Install ThinkFinger on Ubuntu

Thinkfinger is a free driver for the SGS Thomson Microelectronics fingerprint reader that you can find on some Lenovo/Thinkpad, Dell and Toshiba laptops. Be aware that ThinkFinger only works for this specific reader. Some Lenovo/Dell/Toshiba laptops contain other brands of reader, such as UPEK.

ThinkFinger website

  • Warning
    Thinkfinger is beta software. Installing it will break some things or not work as expected. Do not install it if you are not an experienced user. See the "known problems" sections below.

This howto was written for ThinkFinger 0.2.2 on a Toshiba Satellite U200-163 running Edgy.

  • Note
    Furthermore the project seems dead and seems to have been superseded by the fprint project.

Quick Howto for Ubuntu 10.04

# Install packages
sudo apt-get install libpam-thinkfinger
# Enable the uinput kernel module to load on boot
echo -e "# For thinkfinger to work\nuinput" | sudo tee -a /etc/modules > /dev/null
# Create a pam profile to enable fingerprint authentication for login and sudo
cat << EOF | sudo tee /usr/share/pam-configs/thinkfingermanualinstall > /dev/null
Name: Manually installed thinkfinger pam profile
Default: yes
Priority: 900
Auth-Type: Primary
        [success=end default=ignore]
# Enable the pam profile
sudo pam-auth-update --package thinkfingermanualinstall
# Register your fingerprints for the currently logged in user
sudo tf-tool --add-user $USER


Thinkfinger 0.3 is available in universe for Lucid 10.04, so you don't need to compile it, nor enable any Personal Package Archives.

Thinkfinger in Intrepid has several known issues. Make sure you check the current and past (fixed) bugs list.

Thinkfinger 0.3 is available in repos to Hardy and Lucid

Thinkfinger 0.3 is available from a PPA in gutsy.

deb gutsy main restricted universe multiverse
deb-src gutsy main restricted universe multiverse

Just add to your software sources, as it will likely see published updates over time. To install it, after you added the PPA sources :

sudo apt-get install thinkfinger-tools  libpam-thinkfinger 

Download and compile

This step is only necessary, if there are no packages available for your Ubuntu (see previous section).

  1. Download and untar the source code from the Sourceforge page

  2. Install required dependencies

sudo apt-get install build-essential libtool libusb-dev libpam0g-dev pkg-config
  1. Create the directory that will store fingerprints

sudo mkdir /etc/pam_thinkfinger
  1. Configure and compile the whole thing (3 commands to run separatly in the source folder you just unzipped above):

./configure --with-securedir=/lib/security --with-birdir=/etc/pam_thinkfinger
sudo make install

Test the fingerprint reader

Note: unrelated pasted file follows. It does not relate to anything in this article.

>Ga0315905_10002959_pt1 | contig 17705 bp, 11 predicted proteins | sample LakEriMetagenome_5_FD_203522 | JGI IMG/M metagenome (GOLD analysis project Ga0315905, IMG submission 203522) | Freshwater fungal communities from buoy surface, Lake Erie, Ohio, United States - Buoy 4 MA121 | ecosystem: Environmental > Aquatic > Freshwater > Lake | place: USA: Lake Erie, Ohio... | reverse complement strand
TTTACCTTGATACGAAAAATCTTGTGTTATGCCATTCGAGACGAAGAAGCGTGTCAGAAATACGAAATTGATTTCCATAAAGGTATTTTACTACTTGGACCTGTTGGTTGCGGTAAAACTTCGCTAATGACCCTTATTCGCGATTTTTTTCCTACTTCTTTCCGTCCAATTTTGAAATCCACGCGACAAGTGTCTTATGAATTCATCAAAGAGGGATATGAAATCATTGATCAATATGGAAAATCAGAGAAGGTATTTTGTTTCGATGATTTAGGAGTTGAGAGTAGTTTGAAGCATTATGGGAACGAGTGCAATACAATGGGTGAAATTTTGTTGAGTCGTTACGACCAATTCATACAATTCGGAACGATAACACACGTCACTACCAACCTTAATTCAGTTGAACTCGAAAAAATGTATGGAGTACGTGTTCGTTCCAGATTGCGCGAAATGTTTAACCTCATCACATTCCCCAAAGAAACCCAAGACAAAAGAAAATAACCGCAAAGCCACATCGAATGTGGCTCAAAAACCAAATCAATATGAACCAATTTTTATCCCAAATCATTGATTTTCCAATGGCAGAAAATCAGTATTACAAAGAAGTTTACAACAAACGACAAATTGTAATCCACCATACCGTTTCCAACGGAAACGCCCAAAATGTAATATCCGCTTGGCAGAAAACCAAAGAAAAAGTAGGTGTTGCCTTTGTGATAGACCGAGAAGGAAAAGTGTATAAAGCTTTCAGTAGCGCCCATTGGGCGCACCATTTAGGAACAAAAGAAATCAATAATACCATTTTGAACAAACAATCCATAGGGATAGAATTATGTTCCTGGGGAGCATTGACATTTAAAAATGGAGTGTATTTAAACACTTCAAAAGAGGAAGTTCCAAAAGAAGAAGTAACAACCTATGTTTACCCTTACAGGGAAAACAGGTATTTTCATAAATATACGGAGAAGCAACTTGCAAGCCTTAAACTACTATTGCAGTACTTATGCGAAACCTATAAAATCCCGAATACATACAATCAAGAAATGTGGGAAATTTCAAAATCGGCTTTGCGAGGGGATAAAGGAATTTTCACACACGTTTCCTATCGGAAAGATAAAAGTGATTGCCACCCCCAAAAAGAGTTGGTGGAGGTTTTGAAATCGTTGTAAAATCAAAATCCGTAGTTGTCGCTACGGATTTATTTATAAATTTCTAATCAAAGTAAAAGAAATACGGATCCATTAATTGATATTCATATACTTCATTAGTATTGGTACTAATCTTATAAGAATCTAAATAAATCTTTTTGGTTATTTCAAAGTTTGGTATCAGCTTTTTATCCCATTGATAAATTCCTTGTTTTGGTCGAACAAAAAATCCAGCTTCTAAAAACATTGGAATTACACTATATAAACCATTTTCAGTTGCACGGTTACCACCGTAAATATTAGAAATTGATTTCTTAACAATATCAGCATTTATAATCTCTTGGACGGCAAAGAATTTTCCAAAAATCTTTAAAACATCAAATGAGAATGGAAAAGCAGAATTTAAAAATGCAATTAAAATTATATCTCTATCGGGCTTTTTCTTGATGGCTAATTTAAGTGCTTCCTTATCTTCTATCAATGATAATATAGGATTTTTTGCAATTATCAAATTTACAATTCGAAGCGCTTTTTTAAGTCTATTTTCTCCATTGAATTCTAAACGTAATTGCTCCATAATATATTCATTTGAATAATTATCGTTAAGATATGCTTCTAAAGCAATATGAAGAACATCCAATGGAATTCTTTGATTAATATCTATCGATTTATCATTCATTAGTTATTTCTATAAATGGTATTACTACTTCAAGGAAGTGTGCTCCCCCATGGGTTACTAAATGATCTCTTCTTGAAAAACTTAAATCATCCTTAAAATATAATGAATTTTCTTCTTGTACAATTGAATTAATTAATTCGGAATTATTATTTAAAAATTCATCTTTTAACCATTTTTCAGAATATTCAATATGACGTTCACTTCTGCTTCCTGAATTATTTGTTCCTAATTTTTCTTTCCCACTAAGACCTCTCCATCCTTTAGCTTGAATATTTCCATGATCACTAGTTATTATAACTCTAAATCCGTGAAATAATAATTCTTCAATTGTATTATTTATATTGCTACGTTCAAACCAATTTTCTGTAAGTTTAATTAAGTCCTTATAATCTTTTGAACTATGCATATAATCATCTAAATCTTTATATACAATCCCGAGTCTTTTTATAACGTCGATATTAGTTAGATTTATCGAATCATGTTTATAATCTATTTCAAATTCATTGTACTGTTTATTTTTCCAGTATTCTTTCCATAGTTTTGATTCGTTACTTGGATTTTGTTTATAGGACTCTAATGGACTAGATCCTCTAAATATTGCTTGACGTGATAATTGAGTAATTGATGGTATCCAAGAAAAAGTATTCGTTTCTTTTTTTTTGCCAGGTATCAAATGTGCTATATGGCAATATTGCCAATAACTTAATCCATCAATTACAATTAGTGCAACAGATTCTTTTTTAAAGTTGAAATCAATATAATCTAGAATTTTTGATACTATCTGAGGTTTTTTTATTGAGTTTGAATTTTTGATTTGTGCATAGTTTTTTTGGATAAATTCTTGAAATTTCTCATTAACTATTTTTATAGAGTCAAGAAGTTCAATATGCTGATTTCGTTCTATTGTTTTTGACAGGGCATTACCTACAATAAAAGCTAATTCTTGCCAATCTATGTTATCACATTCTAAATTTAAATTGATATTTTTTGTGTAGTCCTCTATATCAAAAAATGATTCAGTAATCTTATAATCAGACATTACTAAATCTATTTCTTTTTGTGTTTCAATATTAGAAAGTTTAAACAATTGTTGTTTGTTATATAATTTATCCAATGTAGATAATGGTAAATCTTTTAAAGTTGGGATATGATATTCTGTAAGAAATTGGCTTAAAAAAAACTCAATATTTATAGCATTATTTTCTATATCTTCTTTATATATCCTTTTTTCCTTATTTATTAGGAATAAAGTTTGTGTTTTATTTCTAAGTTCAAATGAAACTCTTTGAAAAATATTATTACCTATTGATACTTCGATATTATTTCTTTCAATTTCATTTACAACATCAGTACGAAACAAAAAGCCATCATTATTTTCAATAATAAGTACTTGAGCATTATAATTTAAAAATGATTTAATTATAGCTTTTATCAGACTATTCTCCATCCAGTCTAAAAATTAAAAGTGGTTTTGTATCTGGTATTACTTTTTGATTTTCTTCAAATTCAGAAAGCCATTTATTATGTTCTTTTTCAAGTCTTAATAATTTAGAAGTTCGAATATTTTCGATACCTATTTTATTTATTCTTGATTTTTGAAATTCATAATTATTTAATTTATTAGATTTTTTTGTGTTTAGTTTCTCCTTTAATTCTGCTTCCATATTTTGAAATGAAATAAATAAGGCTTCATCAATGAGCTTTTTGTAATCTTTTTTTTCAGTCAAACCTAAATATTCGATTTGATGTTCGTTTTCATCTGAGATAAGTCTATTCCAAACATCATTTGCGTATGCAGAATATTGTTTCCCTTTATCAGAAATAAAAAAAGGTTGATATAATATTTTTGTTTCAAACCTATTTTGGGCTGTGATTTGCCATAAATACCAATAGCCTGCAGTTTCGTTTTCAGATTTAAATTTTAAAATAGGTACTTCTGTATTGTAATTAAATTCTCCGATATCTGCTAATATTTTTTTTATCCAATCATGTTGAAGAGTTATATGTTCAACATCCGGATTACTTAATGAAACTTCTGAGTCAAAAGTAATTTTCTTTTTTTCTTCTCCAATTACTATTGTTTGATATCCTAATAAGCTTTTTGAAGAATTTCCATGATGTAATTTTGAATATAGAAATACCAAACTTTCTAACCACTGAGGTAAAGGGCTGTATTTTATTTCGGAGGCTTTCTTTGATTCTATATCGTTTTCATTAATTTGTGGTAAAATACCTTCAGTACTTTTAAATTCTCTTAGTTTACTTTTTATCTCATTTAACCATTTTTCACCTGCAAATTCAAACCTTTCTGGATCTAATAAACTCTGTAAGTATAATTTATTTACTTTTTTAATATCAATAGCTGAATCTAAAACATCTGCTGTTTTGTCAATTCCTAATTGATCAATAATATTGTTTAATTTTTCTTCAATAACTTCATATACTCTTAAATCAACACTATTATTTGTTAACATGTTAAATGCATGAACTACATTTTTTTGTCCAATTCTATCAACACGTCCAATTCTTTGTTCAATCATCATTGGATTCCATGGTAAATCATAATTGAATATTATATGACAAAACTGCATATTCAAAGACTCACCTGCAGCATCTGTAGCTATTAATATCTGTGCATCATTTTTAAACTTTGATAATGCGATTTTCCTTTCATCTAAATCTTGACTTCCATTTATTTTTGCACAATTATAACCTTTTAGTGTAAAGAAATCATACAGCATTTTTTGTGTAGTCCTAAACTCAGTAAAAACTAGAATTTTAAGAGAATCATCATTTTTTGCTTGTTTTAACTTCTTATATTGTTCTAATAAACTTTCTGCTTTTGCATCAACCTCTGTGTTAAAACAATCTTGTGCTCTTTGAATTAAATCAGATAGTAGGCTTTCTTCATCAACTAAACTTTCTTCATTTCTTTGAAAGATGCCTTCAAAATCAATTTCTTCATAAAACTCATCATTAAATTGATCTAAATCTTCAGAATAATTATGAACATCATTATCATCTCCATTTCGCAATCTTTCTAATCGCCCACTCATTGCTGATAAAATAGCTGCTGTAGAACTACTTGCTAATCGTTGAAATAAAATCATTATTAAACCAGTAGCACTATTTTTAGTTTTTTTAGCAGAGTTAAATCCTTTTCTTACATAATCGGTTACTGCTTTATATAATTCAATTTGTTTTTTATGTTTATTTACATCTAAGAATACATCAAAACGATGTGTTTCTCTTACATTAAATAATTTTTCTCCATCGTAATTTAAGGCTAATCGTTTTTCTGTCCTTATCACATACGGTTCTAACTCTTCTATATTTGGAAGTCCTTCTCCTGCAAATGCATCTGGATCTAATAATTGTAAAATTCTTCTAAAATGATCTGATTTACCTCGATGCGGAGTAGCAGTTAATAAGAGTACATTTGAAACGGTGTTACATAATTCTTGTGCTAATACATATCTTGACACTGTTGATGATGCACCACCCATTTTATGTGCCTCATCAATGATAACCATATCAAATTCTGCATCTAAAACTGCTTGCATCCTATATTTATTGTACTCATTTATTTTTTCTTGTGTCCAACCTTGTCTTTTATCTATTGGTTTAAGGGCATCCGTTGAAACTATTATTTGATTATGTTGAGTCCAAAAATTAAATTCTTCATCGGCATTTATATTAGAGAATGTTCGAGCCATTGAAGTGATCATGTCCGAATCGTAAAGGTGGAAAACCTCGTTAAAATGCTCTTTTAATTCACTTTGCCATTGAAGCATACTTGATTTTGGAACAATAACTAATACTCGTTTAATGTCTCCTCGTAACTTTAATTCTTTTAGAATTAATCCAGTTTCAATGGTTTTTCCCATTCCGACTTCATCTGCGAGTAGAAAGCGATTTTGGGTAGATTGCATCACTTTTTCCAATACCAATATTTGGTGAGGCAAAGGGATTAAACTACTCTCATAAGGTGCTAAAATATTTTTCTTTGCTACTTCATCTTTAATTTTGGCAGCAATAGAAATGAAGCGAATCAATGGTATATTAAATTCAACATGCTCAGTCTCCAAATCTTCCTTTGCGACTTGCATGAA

We will acquire a fingerprint that we will store temporarly to test if the reader works properly.

  1. Acquire the fingerprint with the command

sudo tf-tool --acquire

It will ask for your fingerprint 3 times (or more if there are failed scans). One trick to get a good scan is to roll your finger all the way to the tip, like your trying to finish the swipe by scratching the sensor with your fingernail.

  1. Test your fingerprint

sudo tf-tool --verify

It will tell you if the scan match the one acquired above.

A typical test session is something like this :

ploum@spoutnik:~$ sudo tf-tool --acquire

ThinkFinger 0.2.2 (
Copyright (C) 2006, 2007 Timo Hoenig <>

Initializing... done.
Please swipe your finger (successful swipes 3/3, failed swipes: 0)... done.
Storing data (/tmp/test.bir)... done.
ploum@spoutnik:~$ sudo tf-tool --verify

ThinkFinger 0.2.2 (
Copyright (C) 2006, 2007 Timo Hoenig <>

Initializing... done.
Please swipe your finger (successful swipes 1/1, failed swipes: 0)... done.
Result: Fingerprint does match.


If you encounter the following error,

ploum@spoutnik:~$ sudo tf-tool --acquire
tf-tool: error while loading shared libraries: cannot open shared object file: No such file or directory

It can be easily fixed by running ldconfig as follows:

ploum@spoutnik:~$ sudo ldconfig

Use it everyday !

We will now tell PAM to use the fingerprint scanner so you can just swipe your finger instead of typing your password.

Enable thinkfinger for PAM

Ubuntu 10.04

  1. Create the file /usr/share/pam-configs/thinkfingermanualinstall so it looks like:

Name: Manually installed thinkfinger pam profile
Default: yes
Priority: 900
Auth-Type: Primary
        [success=end default=ignore]
  1. Run pam-auth-update, check that the entry Manually installed thinkfinger pam profile is enable and hit Ok.

sudo pam-auth-update

Older Ubuntu versions

  1. Modify the file /etc/pam.d/common-auth so it looks like :

# /etc/pam.d/common-auth - authentication settings common to all services
# This file is included from other service-specific PAM config files,
# and should contain a list of the authentication modules that define
# the central authentication scheme for use on the system
# (e.g., /etc/shadow, LDAP, Kerberos, etc.).  The default is to use the
# traditional Unix authentication mechanisms.
auth    sufficient